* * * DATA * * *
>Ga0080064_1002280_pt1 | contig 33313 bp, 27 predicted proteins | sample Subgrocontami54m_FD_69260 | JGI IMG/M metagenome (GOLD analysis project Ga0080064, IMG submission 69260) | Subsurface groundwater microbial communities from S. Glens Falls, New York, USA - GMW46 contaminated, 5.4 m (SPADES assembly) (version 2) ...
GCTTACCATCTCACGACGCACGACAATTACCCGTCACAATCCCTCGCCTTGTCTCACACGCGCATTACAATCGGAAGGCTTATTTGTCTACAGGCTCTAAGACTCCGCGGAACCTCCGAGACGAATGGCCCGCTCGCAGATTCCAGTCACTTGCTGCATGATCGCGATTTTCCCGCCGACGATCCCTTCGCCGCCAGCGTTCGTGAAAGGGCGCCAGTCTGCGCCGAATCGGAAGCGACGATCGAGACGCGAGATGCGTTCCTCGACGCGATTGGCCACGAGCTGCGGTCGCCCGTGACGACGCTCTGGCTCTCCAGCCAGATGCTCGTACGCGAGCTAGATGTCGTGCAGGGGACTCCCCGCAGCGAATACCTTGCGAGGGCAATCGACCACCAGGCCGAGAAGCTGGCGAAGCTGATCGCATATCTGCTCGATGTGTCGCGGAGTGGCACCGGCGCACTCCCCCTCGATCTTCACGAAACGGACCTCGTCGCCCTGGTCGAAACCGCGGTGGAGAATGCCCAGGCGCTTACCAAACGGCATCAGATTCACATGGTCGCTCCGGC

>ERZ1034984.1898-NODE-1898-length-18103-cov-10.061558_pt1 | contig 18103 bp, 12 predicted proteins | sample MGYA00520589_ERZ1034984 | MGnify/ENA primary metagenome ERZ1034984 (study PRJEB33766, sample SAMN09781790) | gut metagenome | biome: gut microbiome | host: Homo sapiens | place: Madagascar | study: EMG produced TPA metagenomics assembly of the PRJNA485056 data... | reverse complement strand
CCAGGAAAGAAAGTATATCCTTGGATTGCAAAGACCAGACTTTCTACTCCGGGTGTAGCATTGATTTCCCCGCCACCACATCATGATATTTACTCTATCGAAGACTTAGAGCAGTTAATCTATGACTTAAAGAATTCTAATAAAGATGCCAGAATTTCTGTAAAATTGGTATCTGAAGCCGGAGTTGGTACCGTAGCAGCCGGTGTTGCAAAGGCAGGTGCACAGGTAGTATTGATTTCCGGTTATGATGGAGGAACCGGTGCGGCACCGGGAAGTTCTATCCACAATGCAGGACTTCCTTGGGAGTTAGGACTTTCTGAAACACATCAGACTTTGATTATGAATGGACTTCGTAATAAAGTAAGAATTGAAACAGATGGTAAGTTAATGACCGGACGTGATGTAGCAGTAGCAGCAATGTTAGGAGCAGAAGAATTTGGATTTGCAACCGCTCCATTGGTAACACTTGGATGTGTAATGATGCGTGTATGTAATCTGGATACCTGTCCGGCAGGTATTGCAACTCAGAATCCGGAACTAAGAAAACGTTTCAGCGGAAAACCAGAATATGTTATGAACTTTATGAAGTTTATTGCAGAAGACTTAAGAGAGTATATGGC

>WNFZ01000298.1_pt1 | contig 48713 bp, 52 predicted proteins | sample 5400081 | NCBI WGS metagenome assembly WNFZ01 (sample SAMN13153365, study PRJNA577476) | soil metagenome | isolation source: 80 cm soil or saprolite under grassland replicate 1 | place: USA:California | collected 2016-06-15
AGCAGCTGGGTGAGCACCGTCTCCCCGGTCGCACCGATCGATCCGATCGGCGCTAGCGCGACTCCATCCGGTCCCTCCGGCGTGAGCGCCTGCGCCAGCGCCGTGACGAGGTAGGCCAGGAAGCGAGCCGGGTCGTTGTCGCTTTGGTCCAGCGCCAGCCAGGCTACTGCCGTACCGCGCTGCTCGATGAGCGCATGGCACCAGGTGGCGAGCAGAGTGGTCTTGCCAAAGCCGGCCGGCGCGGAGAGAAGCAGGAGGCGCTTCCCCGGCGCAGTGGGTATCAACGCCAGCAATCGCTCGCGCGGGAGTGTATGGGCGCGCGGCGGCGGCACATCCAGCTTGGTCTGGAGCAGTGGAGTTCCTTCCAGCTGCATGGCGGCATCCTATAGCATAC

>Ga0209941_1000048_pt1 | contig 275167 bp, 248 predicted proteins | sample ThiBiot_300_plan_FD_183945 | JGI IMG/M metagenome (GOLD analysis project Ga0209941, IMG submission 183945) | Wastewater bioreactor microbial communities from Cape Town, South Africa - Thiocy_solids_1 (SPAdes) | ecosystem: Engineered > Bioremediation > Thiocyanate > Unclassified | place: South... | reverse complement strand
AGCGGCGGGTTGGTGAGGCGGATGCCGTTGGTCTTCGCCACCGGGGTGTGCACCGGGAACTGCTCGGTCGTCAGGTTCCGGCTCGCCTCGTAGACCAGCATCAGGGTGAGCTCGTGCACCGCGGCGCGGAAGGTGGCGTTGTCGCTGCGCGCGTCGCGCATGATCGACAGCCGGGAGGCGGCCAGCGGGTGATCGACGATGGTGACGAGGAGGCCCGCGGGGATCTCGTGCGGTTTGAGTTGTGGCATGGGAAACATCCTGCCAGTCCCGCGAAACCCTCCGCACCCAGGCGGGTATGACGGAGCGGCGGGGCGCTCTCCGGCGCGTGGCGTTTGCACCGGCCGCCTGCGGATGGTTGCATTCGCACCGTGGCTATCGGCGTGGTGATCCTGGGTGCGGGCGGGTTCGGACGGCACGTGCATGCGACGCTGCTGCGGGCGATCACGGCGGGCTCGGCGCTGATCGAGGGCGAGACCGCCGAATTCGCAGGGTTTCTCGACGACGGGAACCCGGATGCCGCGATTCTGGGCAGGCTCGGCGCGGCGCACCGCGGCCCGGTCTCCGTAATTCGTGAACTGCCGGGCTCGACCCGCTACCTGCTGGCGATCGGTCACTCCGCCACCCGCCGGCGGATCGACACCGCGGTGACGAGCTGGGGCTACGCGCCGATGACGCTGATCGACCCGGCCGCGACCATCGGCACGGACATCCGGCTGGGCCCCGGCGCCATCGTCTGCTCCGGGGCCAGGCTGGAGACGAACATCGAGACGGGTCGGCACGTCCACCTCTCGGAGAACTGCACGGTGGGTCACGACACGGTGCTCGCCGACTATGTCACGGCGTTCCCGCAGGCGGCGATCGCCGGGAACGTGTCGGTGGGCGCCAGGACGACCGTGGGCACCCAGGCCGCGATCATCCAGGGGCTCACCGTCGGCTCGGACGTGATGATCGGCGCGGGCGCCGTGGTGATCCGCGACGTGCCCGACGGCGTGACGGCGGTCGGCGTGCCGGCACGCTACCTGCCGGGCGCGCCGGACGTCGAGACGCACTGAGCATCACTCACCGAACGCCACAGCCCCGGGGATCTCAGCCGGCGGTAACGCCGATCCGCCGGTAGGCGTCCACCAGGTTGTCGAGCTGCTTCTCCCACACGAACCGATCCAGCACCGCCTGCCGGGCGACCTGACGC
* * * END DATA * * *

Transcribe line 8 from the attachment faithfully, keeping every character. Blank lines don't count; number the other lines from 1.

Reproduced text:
AGCGGCGGGTTGGTGAGGCGGATGCCGTTGGTCTTCGCCACCGGGGTGTGCACCGGGAACTGCTCGGTCGTCAGGTTCCGGCTCGCCTCGTAGACCAGCATCAGGGTGAGCTCGTGCACCGCGGCGCGGAAGGTGGCGTTGTCGCTGCGCGCGTCGCGCATGATCGACAGCCGGGAGGCGGCCAGCGGGTGATCGACGATGGTGACGAGGAGGCCCGCGGGGATCTCGTGCGGTTTGAGTTGTGGCATGGGAAACATCCTGCCAGTCCCGCGAAACCCTCCGCACCCAGGCGGGTATGACGGAGCGGCGGGGCGCTCTCCGGCGCGTGGCGTTTGCACCGGCCGCCTGCGGATGGTTGCATTCGCACCGTGGCTATCGGCGTGGTGATCCTGGGTGCGGGCGGGTTCGGACGGCACGTGCATGCGACGCTGCTGCGGGCGATCACGGCGGGCTCGGCGCTGATCGAGGGCGAGACCGCCGAATTCGCAGGGTTTCTCGACGACGGGAACCCGGATGCCGCGATTCTGGGCAGGCTCGGCGCGGCGCACCGCGGCCCGGTCTCCGTAATTCGTGAACTGCCGGGCTCGACCCGCTACCTGCTGGCGATCGGTCACTCCGCCACCCGCCGGCGGATCGACACCGCGGTGACGAGCTGGGGCTACGCGCCGATGACGCTGATCGACCCGGCCGCGACCATCGGCACGGACATCCGGCTGGGCCCCGGCGCCATCGTCTGCTCCGGGGCCAGGCTGGAGACGAACATCGAGACGGGTCGGCACGTCCACCTCTCGGAGAACTGCACGGTGGGTCACGACACGGTGCTCGCCGACTATGTCACGGCGTTCCCGCAGGCGGCGATCGCCGGGAACGTGTCGGTGGGCGCCAGGACGACCGTGGGCACCCAGGCCGCGATCATCCAGGGGCTCACCGTCGGCTCGGACGTGATGATCGGCGCGGGCGCCGTGGTGATCCGCGACGTGCCCGACGGCGTGACGGCGGTCGGCGTGCCGGCACGCTACCTGCCGGGCGCGCCGGACGTCGAGACGCACTGAGCATCACTCACCGAACGCCACAGCCCCGGGGATCTCAGCCGGCGGTAACGCCGATCCGCCGGTAGGCGTCCACCAGGTTGTCGAGCTGCTTCTCCCACACGAACCGATCCAGCACCGCCTGCCGGGCGACCTGACGC